It is almost four years to the day that I blogged about Ontario’s plans to introduce prompt payment and adjudication provisions to construction contracts.
I can’t believe how time flies and that, not only did Ontario enact its Construction Lien Amendment Act (which amended the Construction Lien Act and introduced new prompt payment rules and adjudication to resolve payment disputes “faster”), I’m now in the middle of teaching an adjudication training programme to budding Canadian adjudicators.
Interested? Then read on to find out more.
Adjudication in Canada
It is fair to say that adjudication is coming to (or should that be going to?) Canada and that it has already arrived in Ontario. Although I don’t know all of the details, I know it looks likely that, eventually, it will be introduced across all provinces and at the federal level.
Consequently, the ADR Institute of Canada (ADRIC) and its provincial affiliates have been working with RICS on a Model Framework and training programme to “set the standard” and to try and avoid Canada having a fragmented approach to adjudication, which:
“… would be to the detriment of the adjudication mechanism itself, the parties seeking relief via adjudication, and the construction industry.”
The idea is to develop a:
“… comprehensive framework for construction adjudication based on a consistent level of construction adjudicator training, and a consistent approach, within the parameters of provincial and federal legislation, to panel creation, appointments and quality assurance.”
As I said at the start, I’m currently involved in helping deliver the first training programme. We started last week with module 1, have module 2 this week and module 3 starts next week. By the end of July, those signed up for all three modules will have spent 49 hours on training and taken two exams.
As you might imagine, I’m basically sharing my experiences from more than 20 years of adjudicating here in the UK and, more recently, in Ireland. One of my key messages is that the skillsets required to conduct adjudications are common across the differing legislations. Think of it like adjudications conducted in the UK under different rules, whether that is the Scheme for Construction Contracts 1998 or one of the others, like TeCSA or NEC. You need to know the nuances of each set of rules but the adjudicator’s job is pretty much the same – to decide the dispute and make a decision.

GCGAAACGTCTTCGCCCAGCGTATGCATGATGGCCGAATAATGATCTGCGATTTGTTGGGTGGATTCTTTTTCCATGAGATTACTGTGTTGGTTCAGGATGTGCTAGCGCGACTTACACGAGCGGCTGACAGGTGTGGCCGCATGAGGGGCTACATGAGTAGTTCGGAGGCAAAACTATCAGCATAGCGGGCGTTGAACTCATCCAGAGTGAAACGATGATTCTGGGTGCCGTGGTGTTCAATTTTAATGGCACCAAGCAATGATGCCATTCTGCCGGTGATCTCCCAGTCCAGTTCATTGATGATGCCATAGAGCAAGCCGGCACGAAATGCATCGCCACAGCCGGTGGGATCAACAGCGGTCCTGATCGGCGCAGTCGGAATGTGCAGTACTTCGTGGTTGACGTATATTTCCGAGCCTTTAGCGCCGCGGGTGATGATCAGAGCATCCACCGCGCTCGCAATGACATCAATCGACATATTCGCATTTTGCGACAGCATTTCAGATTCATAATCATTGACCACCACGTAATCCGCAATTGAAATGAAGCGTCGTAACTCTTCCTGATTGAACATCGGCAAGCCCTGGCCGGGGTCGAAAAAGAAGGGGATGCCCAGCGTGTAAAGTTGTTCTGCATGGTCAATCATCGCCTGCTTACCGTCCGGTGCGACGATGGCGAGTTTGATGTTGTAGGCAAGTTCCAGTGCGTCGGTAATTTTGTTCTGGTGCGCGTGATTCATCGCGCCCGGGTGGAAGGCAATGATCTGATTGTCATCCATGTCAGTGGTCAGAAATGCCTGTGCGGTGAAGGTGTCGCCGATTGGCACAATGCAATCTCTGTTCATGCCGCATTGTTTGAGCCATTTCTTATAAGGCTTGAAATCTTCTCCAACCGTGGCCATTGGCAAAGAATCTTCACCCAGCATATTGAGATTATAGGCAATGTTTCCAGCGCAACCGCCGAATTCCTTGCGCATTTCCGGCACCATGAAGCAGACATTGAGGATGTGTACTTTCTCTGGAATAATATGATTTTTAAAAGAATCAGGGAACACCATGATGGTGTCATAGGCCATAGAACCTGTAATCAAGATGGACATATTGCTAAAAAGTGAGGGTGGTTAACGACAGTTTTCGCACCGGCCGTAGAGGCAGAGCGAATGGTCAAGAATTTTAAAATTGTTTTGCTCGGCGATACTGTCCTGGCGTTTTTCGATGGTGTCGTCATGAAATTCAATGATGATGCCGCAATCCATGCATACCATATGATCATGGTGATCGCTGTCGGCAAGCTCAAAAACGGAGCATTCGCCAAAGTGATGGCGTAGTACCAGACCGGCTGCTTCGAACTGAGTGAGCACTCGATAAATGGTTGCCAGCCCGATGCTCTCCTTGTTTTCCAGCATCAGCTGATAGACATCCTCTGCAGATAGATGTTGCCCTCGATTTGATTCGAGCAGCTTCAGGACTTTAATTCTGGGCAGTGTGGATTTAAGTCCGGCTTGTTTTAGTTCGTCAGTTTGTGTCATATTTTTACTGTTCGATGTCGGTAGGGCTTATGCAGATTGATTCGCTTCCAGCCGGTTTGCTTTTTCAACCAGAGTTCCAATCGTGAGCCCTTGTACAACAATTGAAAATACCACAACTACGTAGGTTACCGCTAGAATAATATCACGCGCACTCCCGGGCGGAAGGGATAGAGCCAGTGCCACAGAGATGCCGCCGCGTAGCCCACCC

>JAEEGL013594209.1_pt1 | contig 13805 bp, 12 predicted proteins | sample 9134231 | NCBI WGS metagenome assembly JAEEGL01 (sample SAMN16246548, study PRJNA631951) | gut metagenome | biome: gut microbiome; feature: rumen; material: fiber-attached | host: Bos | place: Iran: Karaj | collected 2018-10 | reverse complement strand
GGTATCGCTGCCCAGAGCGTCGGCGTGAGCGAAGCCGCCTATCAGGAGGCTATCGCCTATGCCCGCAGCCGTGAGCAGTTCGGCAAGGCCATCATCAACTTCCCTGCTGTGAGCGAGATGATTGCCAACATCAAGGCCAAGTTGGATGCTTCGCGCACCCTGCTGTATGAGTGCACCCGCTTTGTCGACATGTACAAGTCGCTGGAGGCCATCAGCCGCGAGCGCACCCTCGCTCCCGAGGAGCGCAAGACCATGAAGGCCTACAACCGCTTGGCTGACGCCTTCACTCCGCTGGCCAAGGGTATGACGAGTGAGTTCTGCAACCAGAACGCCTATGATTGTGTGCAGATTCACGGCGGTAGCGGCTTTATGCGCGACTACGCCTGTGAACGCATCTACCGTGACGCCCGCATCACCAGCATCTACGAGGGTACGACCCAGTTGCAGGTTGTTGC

Adjudication training programme
Each module has been designed for a slightly different audience, to ensure that all those involved in construction and might get involved in adjudication can get something out of the programme. For example:
- Module 1 provides a crash-course in understanding how adjudication works and is designed for everyone – those working in construction firms, property developers, lawyers, quantity surveyors, architects, engineers, project managers and “anyone who would benefit from a clear understanding of adjudication”. Looking at the topics we covered over the day, you could say there was a lot of information to convey and a lot to take in. It was like trying to condense Sir Peter’s book into a few hours.
- Module 2 provides participants with a two-day intensive look at the procedure and law of adjudication. It is designed for party representatives and advocates and “legal and built environment professionals”. In other words, it is for those who would benefit from knowing more so they can better advise their clients, so they can explain what the process is and advise on whether the matter is appropriate for adjudication, what the next steps are and how to go about dealing with a notice, complying with the adjudicator’s directions and preparing submissions. We also look at hearings with the adjudicator and what to do once you’ve got the adjudicator’s decision.
- Module 3 is really for those who want to practice as an adjudicator and is being delivered over a number of weeks, with time for people to prepare, take two exams and take part in a decision-writing exercise. The focus is entirely on the law and decision writing. Someone taking part will not qualify as an ADRIC-RICS adjudicator (there are other courses to complete), but they will be on their way to obtaining the relevant designation.
I think this training programme is a great idea and I hope it is a success. I particularly like the fact that it has been structured so that someone who just wants to know a bit about adjudication can stop after module 1 or 2, but if they want to practice as an adjudicator, they have to go through and pass module 3.
Ensuring there is something for everyone means everyone can get up to speed on what might be a totally new way of resolving disputes for them. With hindsight, it would have been great to have had something like this when I started. However, when I first started adjudicating everyone was in the same boat, testing the limits of what they could or couldn’t do within the confines of the process and creating a wealth of case law along the way. We didn’t have the advantage of being able to consider what had been happening elsewhere and decide which bits worked well and we would like to adopt, and which bits should be left well alone. We just had to suck it and see!